Men, young and old, who are porn addicts, often experience erectile dysfunction (ED) and related sexual performance anxiety. Although research on porn-induced ED is mixed, I can tell you firsthand that many of my clients, individuals and couples alike, are negatively impacted. It can be difficult to measure the far-reaching effects of viewing too much porn and how it influences connection and intimacy with your partner.
Research in support of the link between pornography and erectile dysfunction argues that porn can desensitize sexual response. Young men are seeking help for ED and that this could be due to the desensitizing effects of so-called “hardcore” pornography. Drawing upon case studies and a review of previous research, the article argues that pornography may decrease men’s satisfaction with their own bodies triggering anxiety during sex. Men who view pornography may need to progressively increase sexual stimulation to feel and remain aroused.
The pattern I most often encounter includes the porn addict not being able to achieve or maintain an erection during lovemaking. The addicted partner searches his mind for memories of pornographic images to stir up excitement which causes the porn addict partner no longer being present with his partner. The result is both partners being frustrated, embarrassed, and having self-defeating experience. As this pattern continues, the porn addict now begins to carry each of these “failures” into their next sexual encounter and begins to build a narrative that he is sexually broken or dysfunctional. They begin to have a lot of anxiety about performing, hence, performance anxiety.
What I see most in these cases is not really ED. These clients are able to achieve erections either through masturbation or having random erections throughout their day. It’s just when they are with their partner that they struggle. Often, they will take ED medication in hopes that it will “cure” them — but it rarely works. That is because the ED they are grappling with is not erectile dysfunction, but rather an emotional dysfunction. Transitioning from digital images to a real person can be quite the shock. With porn, specifically online porn, you have more control, can match up your fantasy with images, and rely only upon your pleasure. Sex with another person is obviously quite different. You’re more vulnerable, more exposed, and therefore, more accountable. Porn is a fantasy, sex with your partner is reality — and the two don’t often match up.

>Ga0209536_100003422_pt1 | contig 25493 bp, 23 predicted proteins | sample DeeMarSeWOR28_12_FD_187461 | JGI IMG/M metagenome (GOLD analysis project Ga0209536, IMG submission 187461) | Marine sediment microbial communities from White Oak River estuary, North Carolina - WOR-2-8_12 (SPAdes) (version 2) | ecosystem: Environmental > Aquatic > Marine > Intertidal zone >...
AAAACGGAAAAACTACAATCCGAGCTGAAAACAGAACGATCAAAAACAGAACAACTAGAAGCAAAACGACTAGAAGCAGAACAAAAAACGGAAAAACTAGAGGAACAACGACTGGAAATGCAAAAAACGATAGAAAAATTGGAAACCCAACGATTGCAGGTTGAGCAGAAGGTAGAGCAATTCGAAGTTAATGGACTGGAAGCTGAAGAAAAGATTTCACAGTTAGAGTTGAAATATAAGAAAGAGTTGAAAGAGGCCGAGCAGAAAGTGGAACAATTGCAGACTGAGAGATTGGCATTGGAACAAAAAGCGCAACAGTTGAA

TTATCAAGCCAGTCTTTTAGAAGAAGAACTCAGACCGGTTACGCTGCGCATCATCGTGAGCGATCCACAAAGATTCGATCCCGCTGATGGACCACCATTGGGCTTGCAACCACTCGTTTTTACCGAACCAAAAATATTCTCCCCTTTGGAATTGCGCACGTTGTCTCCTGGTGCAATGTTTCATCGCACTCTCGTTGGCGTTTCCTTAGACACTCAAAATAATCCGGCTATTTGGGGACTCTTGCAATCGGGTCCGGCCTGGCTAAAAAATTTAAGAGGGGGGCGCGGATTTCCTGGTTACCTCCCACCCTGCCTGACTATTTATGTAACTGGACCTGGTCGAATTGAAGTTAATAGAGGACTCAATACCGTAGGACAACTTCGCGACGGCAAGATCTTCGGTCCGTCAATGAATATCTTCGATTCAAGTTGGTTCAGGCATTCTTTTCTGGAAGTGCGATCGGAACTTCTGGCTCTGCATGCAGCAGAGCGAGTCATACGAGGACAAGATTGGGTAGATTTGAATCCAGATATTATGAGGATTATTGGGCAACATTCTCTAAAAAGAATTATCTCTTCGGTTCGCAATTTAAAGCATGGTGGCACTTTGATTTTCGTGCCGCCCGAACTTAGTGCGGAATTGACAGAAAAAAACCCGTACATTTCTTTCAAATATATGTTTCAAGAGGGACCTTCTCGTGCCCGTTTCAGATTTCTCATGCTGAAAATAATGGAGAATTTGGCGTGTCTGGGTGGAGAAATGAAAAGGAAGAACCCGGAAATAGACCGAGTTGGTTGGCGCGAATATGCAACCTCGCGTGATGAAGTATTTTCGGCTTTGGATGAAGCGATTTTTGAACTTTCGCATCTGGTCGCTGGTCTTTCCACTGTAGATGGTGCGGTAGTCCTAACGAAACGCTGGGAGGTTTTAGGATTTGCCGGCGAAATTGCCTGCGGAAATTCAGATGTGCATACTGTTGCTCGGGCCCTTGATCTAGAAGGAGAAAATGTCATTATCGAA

Learning to build sexual intimacy with your partner provides the roadmap — but how do you get there? First of all, nothing kills arousal like anxiety. Whether you’re worrying about the argument you had over breakfast, listening for sounds of trouble from the kids downstairs, or mulling over a big project at work or school, it’s hard to think about sex when you’re pumped full of nervous energy. If that anxiety is around sexual performance, then sexual intimacy is likely not going to happen.
How can you work with strong feelings around performance anxiety? First of all, remind yourself that sex is supposed to be enjoyable. When you’re too stressed out to focus on sex, your body can’t get excited either. Lots of different worries can lead to the problem:
- Fear that you won’t perform well in bed and satisfy your partner sexually
- Poor body image
- Worries that your penis won’t “measure up”
- Anxiety that you will not be able to achieve or maintain an erection.
Notice the word, “performance.” Does sex or trying to have sex feel like you are performing? Can you picture moving beyond performance and instead see it a pleasurable way to connect with your partner? Does connection even enter the equation? If you have struggled with a porn obsession, you likely have built a narrative or myth about what sex is and how it should be. You have learned about fantasy, but not really what happens in the bedroom.
How do you begin to learn and choose connection over performance? Can you make strong choices right in the middle of a disappointing and possibly embarrassing moment? First, we have to get at the root of the issue. We have deeply embedded beliefs about what a “good” intimate interaction looks like. People judge themselves and their partners against these myths and when they don’t measure up, the emotional consequences can be devastating. Sex addiction help can help you work through emotional blocks and difficult feelings that arise when intimate interactions don’t go as planned. A good sex addiction therapist can help you check your assumptions and begin to choose to stop judging by performance and start being a good teammate.